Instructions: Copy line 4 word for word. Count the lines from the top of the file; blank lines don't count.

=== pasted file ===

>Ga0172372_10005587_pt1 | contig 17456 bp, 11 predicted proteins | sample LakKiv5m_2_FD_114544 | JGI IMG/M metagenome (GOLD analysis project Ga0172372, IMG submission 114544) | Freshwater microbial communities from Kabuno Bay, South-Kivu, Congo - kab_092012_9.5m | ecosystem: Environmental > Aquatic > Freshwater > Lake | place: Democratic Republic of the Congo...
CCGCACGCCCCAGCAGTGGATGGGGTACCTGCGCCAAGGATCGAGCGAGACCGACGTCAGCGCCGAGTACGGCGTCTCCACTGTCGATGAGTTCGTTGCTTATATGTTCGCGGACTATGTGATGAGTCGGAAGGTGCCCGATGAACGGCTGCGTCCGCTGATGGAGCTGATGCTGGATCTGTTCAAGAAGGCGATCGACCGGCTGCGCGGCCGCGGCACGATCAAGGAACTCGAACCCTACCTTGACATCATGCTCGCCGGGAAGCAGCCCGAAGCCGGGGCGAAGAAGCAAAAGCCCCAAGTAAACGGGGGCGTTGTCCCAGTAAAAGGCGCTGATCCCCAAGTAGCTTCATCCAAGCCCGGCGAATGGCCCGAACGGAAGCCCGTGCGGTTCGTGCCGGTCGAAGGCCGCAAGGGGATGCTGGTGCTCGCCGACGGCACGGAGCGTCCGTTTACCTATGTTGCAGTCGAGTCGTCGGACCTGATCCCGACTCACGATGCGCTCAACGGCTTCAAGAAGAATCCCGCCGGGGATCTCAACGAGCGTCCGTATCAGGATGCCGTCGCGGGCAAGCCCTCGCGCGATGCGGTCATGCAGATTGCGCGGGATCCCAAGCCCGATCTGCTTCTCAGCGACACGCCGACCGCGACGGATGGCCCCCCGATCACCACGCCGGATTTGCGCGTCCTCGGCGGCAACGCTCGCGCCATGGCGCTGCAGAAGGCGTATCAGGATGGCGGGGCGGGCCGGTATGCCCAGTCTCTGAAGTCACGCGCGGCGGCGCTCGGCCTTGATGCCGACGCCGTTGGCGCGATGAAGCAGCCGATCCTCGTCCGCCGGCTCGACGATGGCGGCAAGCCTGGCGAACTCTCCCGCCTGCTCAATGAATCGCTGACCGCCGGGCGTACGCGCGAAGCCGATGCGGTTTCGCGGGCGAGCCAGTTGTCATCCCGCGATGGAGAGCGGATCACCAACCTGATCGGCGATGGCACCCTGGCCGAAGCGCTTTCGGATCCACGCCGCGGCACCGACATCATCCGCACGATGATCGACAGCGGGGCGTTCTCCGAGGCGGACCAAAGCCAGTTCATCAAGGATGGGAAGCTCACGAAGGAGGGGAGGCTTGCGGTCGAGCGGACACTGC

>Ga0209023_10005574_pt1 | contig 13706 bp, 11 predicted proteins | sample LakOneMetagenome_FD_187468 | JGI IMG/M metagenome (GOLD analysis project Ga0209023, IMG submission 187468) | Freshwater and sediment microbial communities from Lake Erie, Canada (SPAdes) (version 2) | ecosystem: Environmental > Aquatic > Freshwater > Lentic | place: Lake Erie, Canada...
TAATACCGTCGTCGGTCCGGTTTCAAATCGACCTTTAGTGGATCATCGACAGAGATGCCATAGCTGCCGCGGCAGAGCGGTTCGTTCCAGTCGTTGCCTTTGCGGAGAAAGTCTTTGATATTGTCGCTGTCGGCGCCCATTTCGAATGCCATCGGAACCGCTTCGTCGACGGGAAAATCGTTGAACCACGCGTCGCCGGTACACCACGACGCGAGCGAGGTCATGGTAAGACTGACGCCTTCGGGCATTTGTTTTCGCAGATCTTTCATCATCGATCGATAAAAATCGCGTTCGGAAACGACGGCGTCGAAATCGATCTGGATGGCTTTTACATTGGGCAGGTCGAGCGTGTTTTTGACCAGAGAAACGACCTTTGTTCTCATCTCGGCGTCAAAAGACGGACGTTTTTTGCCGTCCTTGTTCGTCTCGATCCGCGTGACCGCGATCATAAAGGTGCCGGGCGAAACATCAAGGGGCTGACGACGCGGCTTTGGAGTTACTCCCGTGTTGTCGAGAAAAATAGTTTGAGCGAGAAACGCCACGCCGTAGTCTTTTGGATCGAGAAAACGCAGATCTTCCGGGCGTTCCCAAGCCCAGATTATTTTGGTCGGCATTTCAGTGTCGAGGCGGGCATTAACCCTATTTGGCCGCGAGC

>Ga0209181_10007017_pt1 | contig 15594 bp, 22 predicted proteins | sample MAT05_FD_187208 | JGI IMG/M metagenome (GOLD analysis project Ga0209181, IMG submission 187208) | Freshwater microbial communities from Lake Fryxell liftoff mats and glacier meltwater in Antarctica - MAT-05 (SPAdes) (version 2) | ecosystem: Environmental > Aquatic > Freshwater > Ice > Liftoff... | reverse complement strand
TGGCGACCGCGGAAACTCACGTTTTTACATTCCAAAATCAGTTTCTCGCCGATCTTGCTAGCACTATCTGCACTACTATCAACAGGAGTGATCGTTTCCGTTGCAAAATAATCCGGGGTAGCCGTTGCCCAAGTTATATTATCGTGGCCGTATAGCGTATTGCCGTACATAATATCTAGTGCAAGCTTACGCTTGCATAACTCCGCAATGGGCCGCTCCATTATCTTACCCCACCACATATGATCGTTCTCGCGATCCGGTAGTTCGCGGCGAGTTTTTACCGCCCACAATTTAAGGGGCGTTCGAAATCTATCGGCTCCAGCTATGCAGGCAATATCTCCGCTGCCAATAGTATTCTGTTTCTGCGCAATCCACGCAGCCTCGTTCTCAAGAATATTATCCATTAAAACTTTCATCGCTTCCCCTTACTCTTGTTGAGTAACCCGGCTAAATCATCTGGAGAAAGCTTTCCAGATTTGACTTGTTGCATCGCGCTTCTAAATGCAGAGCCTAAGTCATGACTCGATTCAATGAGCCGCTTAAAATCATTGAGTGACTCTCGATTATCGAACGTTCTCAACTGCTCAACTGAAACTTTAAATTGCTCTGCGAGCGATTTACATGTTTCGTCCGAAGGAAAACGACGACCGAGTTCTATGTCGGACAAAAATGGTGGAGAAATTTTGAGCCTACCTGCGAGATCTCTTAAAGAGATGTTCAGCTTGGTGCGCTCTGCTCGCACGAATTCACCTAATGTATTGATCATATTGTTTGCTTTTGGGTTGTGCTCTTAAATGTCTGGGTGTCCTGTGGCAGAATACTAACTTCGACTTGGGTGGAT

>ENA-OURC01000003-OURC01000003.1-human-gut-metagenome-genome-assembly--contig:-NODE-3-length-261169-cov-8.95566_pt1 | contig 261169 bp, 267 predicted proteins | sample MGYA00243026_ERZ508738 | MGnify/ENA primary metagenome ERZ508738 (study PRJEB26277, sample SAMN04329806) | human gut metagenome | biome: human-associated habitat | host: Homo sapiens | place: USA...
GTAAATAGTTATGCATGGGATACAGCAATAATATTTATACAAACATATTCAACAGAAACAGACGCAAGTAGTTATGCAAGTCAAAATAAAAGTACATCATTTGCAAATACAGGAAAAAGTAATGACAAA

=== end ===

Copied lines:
TAATACCGTCGTCGGTCCGGTTTCAAATCGACCTTTAGTGGATCATCGACAGAGATGCCATAGCTGCCGCGGCAGAGCGGTTCGTTCCAGTCGTTGCCTTTGCGGAGAAAGTCTTTGATATTGTCGCTGTCGGCGCCCATTTCGAATGCCATCGGAACCGCTTCGTCGACGGGAAAATCGTTGAACCACGCGTCGCCGGTACACCACGACGCGAGCGAGGTCATGGTAAGACTGACGCCTTCGGGCATTTGTTTTCGCAGATCTTTCATCATCGATCGATAAAAATCGCGTTCGGAAACGACGGCGTCGAAATCGATCTGGATGGCTTTTACATTGGGCAGGTCGAGCGTGTTTTTGACCAGAGAAACGACCTTTGTTCTCATCTCGGCGTCAAAAGACGGACGTTTTTTGCCGTCCTTGTTCGTCTCGATCCGCGTGACCGCGATCATAAAGGTGCCGGGCGAAACATCAAGGGGCTGACGACGCGGCTTTGGAGTTACTCCCGTGTTGTCGAGAAAAATAGTTTGAGCGAGAAACGCCACGCCGTAGTCTTTTGGATCGAGAAAACGCAGATCTTCCGGGCGTTCCCAAGCCCAGATTATTTTGGTCGGCATTTCAGTGTCGAGGCGGGCATTAACCCTATTTGGCCGCGAGC